This month marks another decline in labor demand as our data signals a 3.75% drop in national job openings for December of last year.
A nearly 4% decline brings total job openings to 8.46 million and confirms our expectation of ongoing cooling in labor demand. In spite of lessened demand, we read this downward trend optimistically—as a healthy balance of supply and demand in a full employment environment. Unemployment remains flat, wages are up, and the markets are waxing confident that the Fed will begin cutting interest rates as early as March.
It remains possible that this cooling will intensify to a freezing point and deliver the long-speculated recession we’ve thus far avoided. But as it stands today, the national economy continues to defy expectations and prove its resilience.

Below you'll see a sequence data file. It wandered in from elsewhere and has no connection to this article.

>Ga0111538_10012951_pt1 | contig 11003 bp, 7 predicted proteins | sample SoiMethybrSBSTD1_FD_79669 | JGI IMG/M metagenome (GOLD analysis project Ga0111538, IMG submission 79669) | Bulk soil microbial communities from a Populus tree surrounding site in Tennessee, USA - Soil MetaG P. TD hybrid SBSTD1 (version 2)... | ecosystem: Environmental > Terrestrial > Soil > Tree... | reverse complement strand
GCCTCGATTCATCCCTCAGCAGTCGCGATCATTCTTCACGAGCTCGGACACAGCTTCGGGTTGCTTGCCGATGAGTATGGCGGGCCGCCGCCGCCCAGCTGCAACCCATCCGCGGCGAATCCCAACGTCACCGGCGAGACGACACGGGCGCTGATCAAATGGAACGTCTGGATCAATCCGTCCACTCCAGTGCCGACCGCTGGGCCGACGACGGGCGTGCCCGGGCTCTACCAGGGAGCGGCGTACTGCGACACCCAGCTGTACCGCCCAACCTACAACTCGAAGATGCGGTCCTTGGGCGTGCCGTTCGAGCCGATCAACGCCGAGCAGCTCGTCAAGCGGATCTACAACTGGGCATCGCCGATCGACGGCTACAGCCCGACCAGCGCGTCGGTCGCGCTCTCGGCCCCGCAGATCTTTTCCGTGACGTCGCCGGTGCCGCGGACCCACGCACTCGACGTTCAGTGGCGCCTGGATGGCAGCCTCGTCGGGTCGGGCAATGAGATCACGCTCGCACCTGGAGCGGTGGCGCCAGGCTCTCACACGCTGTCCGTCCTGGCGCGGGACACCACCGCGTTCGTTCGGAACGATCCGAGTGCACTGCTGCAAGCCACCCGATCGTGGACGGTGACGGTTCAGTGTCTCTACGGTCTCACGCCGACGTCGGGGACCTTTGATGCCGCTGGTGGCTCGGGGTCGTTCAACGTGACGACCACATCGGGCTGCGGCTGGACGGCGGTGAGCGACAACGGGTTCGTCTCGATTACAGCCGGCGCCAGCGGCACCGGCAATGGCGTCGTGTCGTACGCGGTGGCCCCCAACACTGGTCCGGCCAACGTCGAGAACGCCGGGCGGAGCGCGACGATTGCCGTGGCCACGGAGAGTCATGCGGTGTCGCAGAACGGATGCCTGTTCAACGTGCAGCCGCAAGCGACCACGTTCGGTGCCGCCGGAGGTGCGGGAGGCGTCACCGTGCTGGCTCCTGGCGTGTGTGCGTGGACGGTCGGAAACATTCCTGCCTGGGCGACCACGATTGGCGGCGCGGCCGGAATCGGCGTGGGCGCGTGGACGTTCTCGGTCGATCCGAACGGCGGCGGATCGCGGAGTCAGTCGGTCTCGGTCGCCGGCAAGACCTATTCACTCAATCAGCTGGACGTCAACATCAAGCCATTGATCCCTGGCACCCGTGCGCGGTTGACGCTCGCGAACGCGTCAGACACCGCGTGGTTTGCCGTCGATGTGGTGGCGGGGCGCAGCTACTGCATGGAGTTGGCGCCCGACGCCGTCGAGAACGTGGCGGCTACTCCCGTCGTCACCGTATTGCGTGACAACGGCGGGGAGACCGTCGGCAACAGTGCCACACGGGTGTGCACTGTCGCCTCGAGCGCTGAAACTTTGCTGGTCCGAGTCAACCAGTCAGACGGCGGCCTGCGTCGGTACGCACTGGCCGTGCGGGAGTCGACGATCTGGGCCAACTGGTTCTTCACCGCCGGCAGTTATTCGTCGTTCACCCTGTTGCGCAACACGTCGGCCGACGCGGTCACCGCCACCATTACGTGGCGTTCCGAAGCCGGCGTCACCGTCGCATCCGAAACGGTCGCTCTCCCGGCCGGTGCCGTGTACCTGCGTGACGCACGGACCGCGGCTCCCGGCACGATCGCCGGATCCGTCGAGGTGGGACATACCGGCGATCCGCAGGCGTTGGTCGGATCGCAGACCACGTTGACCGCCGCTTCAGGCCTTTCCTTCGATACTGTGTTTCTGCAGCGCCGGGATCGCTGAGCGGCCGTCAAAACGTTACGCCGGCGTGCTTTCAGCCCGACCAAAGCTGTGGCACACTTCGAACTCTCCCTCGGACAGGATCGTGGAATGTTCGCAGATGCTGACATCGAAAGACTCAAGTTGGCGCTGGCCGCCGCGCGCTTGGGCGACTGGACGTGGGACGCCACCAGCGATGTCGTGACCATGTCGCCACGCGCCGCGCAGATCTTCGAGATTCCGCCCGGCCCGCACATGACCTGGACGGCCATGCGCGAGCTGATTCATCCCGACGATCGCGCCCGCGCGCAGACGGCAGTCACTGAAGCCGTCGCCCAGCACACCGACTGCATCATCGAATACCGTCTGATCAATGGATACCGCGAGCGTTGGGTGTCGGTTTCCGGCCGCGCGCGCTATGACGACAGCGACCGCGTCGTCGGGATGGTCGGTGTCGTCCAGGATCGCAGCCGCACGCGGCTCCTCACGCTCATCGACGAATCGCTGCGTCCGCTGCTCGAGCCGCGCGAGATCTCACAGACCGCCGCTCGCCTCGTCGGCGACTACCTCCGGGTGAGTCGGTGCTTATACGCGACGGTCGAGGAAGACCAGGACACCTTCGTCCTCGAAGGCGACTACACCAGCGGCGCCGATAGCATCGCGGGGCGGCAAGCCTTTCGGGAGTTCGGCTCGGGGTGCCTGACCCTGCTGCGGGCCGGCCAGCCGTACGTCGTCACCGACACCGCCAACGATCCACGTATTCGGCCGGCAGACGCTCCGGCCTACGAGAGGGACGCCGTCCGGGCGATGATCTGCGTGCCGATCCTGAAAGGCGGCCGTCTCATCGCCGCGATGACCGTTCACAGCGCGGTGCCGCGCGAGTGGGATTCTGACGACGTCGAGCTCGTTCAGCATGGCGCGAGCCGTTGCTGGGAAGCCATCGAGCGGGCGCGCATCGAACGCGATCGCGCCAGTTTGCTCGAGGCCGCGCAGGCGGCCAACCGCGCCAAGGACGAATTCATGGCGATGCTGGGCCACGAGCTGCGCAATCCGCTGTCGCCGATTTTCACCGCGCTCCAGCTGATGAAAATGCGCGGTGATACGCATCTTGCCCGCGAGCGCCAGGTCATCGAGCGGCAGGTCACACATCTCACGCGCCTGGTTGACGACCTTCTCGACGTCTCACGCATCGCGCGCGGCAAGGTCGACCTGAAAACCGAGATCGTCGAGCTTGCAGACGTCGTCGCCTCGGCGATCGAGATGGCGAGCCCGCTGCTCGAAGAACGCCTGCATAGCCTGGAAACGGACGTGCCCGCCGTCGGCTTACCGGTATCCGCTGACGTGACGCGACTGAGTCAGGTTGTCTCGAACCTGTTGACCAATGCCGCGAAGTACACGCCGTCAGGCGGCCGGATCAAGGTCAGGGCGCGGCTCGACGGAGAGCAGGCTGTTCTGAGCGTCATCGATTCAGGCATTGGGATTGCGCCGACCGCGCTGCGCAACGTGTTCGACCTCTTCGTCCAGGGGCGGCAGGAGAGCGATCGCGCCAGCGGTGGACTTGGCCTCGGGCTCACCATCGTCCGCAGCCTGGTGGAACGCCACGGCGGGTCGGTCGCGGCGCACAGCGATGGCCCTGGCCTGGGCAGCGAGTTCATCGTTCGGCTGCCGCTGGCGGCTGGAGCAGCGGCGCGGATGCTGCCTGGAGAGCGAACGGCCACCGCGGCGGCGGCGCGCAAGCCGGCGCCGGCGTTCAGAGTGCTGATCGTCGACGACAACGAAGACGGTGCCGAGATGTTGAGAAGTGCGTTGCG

As always, our forecast comes well ahead of the official JOLTs release; the BLS will release its job opening report for December on January 30th, 2024. The BLS derives JOLTS numbers from surveys, a method that has always relied on educated guesswork. In the last four years particularly, the response rate of the JOLTS survey has plummeted from roughly 60% in 2019 to a room-clearing 32.4% as of Sept 2023 according to the BLS. The survey model for employment data appears to be in its death throes.
LinkUp never leverages surveys because we don’t have to. Our job data comes directly from the source–job listings on company websites, indexed daily. As the JOLTs survey continues to skew into the field of abstraction, LinkUp’s accurate and timely data is the leading bellwether of job market conditions as they evolve in real time.
We’ll continue to monitor and report on the evolving state of the labor economy. In the meantime, for an in depth overview of the job market, key concepts and labor market metrics, check out our Jobs 101 blog series.